The next mission that Nasa sends to Mars will use methods originally developed to find the the oldest life on Earth to hunt down measurements that could indicate signs of ancient life once existing on the planet.
The techniques, known as 'spatially resolved biosignature analysis', involve procedures like X-ray fluorescence and Raman spectroscopy. They're capable of mapping the elements, minerals and organic components of bits of rock as small as the width of a human hair.
Major step up
They're also major step up from tools available on the rovers currently exploring our second-closest neighbour in the solar system.
"Previous missions to Mars have used a relatively broad brush - analyzing average chemistry over roughly the size of a postage stamp - to 'follow the water' and seek ancient habitable environments," said Ken Williford, from the Jet Propulsion Laboratory'.
"Mars 2020 takes the next natural step in its direct search for evidence of ancient microbial life, focusing measurements to the microbial scale and producing high-resolution maps over similarly postage stamp-sized analytical areas."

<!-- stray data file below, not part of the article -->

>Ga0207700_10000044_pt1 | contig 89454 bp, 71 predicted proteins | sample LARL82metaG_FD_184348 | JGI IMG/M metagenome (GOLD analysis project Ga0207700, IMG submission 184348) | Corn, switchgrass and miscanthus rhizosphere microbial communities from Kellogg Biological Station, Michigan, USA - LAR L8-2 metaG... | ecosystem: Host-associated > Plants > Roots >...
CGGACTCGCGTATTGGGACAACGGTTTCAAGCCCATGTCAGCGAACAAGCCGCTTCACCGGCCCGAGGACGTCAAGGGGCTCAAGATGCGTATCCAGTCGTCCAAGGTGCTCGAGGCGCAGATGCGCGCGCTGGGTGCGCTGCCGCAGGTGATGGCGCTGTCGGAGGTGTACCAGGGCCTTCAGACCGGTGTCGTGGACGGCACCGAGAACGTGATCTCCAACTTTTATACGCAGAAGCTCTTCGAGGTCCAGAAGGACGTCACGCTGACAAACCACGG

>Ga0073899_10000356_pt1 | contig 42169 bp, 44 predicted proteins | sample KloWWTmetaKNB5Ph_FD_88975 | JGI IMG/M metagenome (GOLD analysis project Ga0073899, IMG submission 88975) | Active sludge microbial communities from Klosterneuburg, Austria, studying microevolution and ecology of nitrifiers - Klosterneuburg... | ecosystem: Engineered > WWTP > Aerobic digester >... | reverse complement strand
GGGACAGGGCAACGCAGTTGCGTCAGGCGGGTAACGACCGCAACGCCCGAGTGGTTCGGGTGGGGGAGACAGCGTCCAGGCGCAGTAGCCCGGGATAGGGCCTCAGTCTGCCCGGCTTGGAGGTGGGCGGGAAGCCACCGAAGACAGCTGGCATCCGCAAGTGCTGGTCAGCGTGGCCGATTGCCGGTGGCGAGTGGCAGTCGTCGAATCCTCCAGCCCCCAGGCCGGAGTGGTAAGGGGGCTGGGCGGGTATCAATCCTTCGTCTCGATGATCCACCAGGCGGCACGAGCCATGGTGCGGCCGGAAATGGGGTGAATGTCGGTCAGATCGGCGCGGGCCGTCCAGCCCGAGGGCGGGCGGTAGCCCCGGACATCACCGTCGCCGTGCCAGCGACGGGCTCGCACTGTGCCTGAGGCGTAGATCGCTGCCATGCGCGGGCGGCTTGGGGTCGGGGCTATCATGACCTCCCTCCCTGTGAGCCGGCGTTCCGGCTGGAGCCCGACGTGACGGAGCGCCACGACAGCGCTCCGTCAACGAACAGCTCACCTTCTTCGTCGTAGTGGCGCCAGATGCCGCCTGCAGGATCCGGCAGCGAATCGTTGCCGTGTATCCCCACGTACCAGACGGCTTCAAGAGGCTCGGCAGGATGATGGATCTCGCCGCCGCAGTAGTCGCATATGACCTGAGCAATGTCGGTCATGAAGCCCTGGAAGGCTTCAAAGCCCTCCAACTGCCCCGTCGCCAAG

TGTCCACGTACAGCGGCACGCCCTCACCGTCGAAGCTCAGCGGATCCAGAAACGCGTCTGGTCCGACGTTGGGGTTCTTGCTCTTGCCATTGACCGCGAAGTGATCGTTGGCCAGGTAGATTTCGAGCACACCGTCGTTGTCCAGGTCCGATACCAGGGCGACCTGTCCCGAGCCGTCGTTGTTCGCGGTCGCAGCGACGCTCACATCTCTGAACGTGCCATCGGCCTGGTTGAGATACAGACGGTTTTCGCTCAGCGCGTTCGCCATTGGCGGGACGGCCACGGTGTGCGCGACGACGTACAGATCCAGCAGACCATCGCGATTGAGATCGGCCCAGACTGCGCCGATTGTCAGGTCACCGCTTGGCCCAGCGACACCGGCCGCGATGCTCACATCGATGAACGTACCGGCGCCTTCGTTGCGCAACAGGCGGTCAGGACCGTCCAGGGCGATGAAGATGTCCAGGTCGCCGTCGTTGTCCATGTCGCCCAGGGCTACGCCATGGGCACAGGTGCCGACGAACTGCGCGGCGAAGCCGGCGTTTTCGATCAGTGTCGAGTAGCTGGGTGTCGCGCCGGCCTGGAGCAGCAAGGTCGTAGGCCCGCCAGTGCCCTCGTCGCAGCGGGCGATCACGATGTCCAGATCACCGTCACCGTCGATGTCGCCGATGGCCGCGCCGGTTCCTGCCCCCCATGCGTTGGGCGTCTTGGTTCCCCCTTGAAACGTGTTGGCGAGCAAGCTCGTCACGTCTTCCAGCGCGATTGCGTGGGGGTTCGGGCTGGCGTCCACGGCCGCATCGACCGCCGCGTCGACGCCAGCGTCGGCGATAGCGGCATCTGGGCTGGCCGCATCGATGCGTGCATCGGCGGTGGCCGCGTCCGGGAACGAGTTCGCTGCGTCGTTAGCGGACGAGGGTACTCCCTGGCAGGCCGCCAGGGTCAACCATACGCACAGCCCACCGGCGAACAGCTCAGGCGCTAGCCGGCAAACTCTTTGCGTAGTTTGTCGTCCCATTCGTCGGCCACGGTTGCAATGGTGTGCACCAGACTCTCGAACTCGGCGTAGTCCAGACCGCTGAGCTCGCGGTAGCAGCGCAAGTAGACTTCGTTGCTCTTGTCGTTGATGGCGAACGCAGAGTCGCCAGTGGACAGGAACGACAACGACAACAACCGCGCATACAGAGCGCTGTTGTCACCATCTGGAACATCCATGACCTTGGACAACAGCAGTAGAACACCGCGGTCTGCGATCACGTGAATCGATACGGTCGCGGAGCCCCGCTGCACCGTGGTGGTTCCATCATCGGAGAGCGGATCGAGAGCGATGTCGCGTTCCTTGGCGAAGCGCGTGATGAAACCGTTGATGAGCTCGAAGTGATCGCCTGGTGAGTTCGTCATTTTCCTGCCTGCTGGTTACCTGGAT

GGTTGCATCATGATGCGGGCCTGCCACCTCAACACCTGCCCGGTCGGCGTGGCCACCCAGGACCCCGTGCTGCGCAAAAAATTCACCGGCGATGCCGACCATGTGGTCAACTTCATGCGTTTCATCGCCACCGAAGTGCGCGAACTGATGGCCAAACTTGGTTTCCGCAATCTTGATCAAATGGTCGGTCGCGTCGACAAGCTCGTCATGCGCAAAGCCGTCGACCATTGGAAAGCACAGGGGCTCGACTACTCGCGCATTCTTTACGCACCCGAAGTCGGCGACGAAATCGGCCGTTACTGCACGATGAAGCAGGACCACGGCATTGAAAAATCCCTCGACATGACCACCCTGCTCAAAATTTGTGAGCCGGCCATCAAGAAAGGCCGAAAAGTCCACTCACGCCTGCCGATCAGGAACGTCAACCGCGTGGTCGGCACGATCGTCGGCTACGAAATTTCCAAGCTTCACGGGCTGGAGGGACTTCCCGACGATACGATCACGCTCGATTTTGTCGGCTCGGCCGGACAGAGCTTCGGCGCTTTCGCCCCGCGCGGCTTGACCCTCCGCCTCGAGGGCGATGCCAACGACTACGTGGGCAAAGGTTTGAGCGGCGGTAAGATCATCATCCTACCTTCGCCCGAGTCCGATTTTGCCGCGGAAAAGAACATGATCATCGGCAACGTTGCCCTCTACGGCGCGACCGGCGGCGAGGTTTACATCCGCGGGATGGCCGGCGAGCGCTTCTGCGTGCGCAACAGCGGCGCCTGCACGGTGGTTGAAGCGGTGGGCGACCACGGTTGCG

As well as hunting for signs of ancient life, the rover will collect samples that will hopefully one day be examined in labs back home. It'll collect about 30 to 40 rock and sediment samples, seal them in titanium tubes, and then leave them in a safe place for future pickup.
"Mars 2020 represents a crucial first step towards a possible Mars sample return. Our objective is to collect a diverse set of samples from our landing site with the best potential to preserve records of the evolution of Mars - including the presence of life if it was there," added Williford.
"We'll use our onboard instruments to provide the critical field context that future scientists would need to understand the measurements made back on Earth."